Would it surprise you to know that the fastest growing segment of the shooting sports industry is the ladies’ market? Industry statistics show that to be the case.
When we talk about the shooting sports market, we are referring to rifle, shotgun, and handgun sports. These can include hunting, plinking, games like trap, skeet, and sporting clays, three-gun competition, IDPA, IPSC, and other defense-based competitive activities.
The area of the shooting sports that generates the most interest among women is the use of handguns, and the use of handguns for personal defense is the number one area of interest. So, let’s discuss some considerations involving personal defense with a handgun.
First, having a concealed handgun license (CHL) is important. The classes teach the legal aspects of where the handgun can be carried, and more importantly, where it cannot be carried.
In recent years, it has become legal in Texas to carry a handgun in a vehicle without a CHL if certain qualifications are met. Because of this, I often hear the comment, “I don’t need a CHL because I can carry it in my vehicle”. Inside your vehicle is probably the safest place you can be. It is outside the vehicle that the need for personal protection is greatest.
If you cannot take the gun with you and your car is burglarized, your gun may get in the wrong hands. Also, should your car break down and you get a ride or have the car towed, you have two options, both of which are undesirable and even illegal. In the case of a breakdown or accident, one choice is to leave the gun in the car when it is being towed.
In this case, you have no control over the gun and are liable for what might happen with the gun. The other option is to take the gun
with you. In that case, you are illegally carrying the firearm because you are not in your vehicle and you do not have a CHL.
Let’s talk about what the CHL is not. The CHL licensing process is NOT training to use your handgun in a defensive situation. In fact, CHL classes are not designed to be handgun training. The shooting proficiency portion of the licensing process is simply to see if the student can load the gun and make it shoot in a very controlled situation. Again, this has nothing to do with a person’s ability to deploy his or her gun rapidly and shoot effectively in an emergency self-defense situation.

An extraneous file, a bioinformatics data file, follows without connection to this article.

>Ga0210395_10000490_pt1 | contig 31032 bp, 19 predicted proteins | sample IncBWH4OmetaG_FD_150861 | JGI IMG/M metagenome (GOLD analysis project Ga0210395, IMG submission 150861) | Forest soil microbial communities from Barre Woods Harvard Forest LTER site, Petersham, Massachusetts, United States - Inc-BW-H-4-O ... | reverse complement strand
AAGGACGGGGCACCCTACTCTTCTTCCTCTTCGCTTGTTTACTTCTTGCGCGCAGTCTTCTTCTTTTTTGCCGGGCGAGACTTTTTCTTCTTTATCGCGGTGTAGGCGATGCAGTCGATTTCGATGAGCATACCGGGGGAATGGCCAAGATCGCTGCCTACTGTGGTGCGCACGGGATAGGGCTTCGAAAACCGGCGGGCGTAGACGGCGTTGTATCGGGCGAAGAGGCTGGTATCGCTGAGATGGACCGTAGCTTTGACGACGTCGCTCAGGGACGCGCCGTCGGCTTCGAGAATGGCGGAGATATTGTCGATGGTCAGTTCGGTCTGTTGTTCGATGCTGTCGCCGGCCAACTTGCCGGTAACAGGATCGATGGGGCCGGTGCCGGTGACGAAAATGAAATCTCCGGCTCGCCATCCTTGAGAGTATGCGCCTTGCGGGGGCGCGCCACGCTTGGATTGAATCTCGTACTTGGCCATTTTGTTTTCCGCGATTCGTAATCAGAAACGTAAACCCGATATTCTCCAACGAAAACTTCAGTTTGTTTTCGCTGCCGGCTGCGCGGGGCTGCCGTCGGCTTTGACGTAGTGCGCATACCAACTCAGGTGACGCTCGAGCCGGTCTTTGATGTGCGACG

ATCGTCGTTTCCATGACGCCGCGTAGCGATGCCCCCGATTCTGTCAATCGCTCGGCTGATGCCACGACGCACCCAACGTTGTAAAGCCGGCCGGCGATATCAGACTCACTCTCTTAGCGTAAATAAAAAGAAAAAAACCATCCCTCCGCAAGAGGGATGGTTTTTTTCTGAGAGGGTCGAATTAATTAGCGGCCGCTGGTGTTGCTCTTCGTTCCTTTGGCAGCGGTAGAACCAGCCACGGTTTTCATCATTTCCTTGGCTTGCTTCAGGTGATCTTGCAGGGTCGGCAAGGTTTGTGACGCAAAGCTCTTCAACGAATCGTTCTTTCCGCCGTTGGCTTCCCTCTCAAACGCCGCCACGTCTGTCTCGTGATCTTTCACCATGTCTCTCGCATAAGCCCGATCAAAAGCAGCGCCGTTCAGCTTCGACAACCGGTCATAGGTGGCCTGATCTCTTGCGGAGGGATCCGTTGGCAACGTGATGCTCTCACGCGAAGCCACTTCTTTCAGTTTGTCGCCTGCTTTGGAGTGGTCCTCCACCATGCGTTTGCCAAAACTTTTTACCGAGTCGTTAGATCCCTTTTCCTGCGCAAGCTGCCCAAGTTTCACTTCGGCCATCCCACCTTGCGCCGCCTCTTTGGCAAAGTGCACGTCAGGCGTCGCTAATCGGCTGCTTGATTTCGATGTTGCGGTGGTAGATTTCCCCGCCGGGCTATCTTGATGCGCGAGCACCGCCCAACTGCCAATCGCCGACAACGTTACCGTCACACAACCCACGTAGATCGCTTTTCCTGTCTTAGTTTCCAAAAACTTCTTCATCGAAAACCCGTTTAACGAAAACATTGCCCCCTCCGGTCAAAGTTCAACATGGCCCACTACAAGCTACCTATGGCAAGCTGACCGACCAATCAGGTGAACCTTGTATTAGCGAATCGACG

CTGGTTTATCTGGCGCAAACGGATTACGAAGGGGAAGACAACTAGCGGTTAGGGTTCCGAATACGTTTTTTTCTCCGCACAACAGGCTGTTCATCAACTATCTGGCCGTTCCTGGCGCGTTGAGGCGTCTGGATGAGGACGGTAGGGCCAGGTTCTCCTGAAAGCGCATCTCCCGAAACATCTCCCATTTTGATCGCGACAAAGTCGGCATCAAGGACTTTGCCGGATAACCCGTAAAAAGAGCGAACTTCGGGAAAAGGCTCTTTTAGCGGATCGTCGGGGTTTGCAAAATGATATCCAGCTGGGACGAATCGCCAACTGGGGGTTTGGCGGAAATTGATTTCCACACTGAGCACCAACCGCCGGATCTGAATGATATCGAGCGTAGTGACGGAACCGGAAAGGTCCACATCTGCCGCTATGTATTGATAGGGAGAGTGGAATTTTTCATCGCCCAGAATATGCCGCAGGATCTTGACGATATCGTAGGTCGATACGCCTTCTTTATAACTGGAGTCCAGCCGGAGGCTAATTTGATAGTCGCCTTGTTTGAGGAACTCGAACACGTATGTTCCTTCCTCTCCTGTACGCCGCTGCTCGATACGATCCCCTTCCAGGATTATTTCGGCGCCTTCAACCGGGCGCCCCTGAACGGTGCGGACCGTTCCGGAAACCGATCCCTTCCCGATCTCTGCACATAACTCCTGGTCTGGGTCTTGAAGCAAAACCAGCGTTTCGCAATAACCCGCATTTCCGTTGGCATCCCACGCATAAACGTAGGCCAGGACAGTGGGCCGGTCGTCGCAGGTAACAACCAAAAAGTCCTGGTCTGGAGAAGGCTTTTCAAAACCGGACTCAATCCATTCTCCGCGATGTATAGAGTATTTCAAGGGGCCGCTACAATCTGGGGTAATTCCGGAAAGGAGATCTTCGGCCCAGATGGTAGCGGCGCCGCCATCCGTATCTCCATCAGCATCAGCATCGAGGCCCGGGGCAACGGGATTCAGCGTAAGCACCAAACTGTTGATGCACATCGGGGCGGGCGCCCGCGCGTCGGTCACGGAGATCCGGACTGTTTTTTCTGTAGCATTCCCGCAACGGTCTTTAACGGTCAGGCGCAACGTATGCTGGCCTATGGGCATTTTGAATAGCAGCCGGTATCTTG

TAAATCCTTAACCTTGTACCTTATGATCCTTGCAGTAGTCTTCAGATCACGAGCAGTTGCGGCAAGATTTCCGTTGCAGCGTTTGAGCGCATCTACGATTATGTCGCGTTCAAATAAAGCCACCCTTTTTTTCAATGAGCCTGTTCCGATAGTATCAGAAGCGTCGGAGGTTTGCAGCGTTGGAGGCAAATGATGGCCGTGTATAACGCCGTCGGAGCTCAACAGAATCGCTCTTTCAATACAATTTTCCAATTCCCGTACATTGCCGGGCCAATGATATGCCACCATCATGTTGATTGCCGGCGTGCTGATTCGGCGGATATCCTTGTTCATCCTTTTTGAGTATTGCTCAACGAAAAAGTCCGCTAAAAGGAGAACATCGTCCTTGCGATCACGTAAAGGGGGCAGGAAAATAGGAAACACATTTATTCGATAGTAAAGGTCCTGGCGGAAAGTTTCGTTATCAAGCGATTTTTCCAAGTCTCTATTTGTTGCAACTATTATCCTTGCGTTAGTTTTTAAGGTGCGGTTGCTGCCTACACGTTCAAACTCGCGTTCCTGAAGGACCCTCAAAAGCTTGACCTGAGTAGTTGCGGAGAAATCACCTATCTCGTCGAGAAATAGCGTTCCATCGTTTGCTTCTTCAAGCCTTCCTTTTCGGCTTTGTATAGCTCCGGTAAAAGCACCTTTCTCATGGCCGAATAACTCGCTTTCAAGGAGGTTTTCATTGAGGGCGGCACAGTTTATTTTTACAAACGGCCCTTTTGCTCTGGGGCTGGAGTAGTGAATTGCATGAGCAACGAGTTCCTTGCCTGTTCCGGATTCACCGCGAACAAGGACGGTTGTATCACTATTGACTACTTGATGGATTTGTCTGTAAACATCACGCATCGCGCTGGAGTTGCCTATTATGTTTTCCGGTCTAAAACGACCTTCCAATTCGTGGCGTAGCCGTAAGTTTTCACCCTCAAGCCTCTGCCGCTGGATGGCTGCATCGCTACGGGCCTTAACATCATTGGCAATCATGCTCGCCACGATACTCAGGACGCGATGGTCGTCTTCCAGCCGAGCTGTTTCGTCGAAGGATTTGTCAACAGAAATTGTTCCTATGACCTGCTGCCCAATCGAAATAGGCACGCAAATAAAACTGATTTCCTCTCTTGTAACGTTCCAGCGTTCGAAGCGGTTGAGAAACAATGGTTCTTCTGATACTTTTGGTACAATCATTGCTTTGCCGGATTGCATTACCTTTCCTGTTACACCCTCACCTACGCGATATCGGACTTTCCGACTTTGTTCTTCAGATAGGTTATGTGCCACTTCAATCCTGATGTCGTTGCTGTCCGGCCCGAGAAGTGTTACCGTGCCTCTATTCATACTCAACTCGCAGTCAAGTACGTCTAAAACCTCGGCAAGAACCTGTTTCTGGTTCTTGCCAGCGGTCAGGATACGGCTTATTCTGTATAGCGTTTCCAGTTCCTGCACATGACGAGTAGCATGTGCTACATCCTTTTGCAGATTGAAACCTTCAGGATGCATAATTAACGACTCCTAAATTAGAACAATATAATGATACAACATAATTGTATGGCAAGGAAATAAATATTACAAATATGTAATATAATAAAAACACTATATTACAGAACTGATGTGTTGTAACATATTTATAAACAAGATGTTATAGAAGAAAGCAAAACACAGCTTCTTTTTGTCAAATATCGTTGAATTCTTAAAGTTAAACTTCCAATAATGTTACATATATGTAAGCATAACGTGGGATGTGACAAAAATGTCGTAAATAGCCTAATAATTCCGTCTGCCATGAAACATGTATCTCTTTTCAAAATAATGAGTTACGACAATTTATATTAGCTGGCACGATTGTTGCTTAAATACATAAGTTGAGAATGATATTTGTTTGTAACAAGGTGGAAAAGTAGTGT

The absolute best way to become proficient in using your handgun in a defensive encounter is to seek professional training. Professional training does not include your Uncle Floyd, who is a “gun guy” but has never had any professional training. Going to the pasture shooting a few rounds, casually changing magazines by pulling one out and laying it on the tailgate and replacing it, is not defensive training.
Defensive handgun training from any competent instructor will include instruction in safety considerations, proper grip and stance, ready positions, press-checking the firearm, speed reloads and tactical reloads, malfunction clearance techniques, and rapid deployment of the gun with effective shot placement. More advanced training will include shooting from various kneeling and prone positions, moving and shooting, proper methods of shooting from cover, the difference in cover and concealment, tactical light use, and other techniques that would enable a victim to survive a potential deadly encounter.
Another important consideration for ladies is how to carry the handgun. Various types of holsters are available including inside the
waistband in various positions and ankle holsters. Purses designed for handguns are available, and there are techniques to be learned for
drawing the handgun properly from purses.
Carrying a handgun loosely in a purse is not a good idea. Pockets can be used with an effective pocket holster, or fanny packs can be used. Ladies with fanny packs don’t seem to get as much of the “that person has a gun” reaction as guys do if they wear a fanny pack. The same holds true with vests and over-shirts in the summer.
Also, if you are going to carry in a car, there are several options available. Some are good, and some are not so good.
First, the gun should be accessible, but concealed. If you carry in a purse, then it can be placed nearby. A bag that doesn’t look “gunny” is a good place to carry. A camera bag is an option, because it doesn’t look like a gun bag. If you carry in a holster, the gun can remain in the holster if it is accessible and comfortable when seated in the car.
The glove box is not a good place to carry the gun. Most glove boxes are across the car and the gun is not readily accessible. Consoles work if there is a place for the gun and it does not get mixed up with the other clutter in the console.
Carrying the gun loosely under a leg (yes, that has been done) is a really awful way to carry a gun. In that location, it may be observed during a traffic stop. If you are involved in a wreck or are the recipient of some road rage ramming or anything of that nature, the gun will be flying out of control in the car.
Door pockets are not recommended for carry. If the gun is inside something to be concealed in a door pocket, it can be difficult to deploy in an emergency.
Ladies entering the shooting sports world are a welcome and valuable asset. If you are a CHL holder, or are considering becoming a CHL holder, please consider becoming as competent as possible.
A common thread among CHL instructors is telling their students to practice, but the question is “practice what?” Standing at three, seven, or fifteen yards and shooting slowly at a stationary target does not prepare you for a deadly force encounter.
If you have had some training beyond the CHL class, you will know what to practice and where you need work. You will have more fun on the range, and your confidence level will be greatly enhanced.
Published in the Llano News Hunters’ Guide – October 2013